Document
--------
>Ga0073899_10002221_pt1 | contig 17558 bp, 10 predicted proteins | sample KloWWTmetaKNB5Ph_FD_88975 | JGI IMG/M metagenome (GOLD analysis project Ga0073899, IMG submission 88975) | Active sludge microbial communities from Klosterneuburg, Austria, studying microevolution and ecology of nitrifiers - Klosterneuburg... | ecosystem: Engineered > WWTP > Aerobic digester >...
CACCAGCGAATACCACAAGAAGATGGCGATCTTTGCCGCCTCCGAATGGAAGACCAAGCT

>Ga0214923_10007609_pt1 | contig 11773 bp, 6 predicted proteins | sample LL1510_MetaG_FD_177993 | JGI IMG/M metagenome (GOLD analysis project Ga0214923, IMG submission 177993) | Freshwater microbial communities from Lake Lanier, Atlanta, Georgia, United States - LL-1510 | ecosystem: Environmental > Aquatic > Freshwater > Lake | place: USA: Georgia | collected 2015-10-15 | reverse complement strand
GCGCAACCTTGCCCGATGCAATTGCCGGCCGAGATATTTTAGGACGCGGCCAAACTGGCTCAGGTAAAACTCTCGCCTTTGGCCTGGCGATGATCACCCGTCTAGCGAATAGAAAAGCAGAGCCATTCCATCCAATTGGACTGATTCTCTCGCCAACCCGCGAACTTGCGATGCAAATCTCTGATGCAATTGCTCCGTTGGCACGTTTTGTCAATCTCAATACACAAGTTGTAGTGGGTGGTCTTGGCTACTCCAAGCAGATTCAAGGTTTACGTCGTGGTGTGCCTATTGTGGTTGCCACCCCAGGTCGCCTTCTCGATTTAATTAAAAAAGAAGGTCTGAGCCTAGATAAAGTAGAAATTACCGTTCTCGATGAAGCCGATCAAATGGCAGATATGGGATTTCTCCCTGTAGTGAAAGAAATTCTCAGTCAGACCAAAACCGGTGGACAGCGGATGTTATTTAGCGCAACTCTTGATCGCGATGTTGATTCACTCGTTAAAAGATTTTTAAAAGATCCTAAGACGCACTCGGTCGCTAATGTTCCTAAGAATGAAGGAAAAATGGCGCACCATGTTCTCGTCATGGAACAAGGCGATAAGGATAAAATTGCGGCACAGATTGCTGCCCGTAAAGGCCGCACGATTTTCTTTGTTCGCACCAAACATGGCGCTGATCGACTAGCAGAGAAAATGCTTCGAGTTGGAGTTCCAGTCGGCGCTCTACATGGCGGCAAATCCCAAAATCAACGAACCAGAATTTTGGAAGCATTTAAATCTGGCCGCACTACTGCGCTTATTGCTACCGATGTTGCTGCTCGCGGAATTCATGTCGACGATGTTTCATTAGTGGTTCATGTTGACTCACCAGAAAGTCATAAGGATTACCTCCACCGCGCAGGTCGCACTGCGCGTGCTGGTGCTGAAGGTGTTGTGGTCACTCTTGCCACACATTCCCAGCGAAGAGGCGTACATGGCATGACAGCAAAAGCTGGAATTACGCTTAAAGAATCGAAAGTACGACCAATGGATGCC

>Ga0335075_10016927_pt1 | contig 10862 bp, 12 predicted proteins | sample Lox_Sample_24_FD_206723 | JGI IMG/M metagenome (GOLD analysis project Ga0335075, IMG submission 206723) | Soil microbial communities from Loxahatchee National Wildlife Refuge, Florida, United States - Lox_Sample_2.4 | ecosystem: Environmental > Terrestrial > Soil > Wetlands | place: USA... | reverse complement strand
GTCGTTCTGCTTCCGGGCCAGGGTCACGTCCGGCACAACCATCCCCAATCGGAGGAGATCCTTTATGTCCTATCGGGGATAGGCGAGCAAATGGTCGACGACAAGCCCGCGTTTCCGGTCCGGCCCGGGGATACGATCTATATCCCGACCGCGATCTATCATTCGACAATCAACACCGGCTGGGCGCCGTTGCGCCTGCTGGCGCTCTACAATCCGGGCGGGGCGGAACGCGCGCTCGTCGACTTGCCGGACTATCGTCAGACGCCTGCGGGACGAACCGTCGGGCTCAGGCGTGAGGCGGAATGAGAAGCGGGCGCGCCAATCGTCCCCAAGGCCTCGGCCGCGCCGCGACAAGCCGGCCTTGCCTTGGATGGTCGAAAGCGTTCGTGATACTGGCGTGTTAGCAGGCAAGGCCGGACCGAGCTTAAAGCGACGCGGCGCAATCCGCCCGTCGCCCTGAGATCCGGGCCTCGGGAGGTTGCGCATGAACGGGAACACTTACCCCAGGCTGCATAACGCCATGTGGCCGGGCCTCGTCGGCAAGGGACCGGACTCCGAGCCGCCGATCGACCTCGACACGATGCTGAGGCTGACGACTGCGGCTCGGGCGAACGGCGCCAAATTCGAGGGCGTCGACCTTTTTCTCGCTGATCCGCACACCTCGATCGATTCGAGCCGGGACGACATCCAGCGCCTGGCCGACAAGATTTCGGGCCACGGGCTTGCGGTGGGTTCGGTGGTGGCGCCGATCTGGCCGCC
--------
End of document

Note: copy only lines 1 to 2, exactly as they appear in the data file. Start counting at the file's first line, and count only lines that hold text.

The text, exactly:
>Ga0073899_10002221_pt1 | contig 17558 bp, 10 predicted proteins | sample KloWWTmetaKNB5Ph_FD_88975 | JGI IMG/M metagenome (GOLD analysis project Ga0073899, IMG submission 88975) | Active sludge microbial communities from Klosterneuburg, Austria, studying microevolution and ecology of nitrifiers - Klosterneuburg... | ecosystem: Engineered > WWTP > Aerobic digester >...
CACCAGCGAATACCACAAGAAGATGGCGATCTTTGCCGCCTCCGAATGGAAGACCAAGCT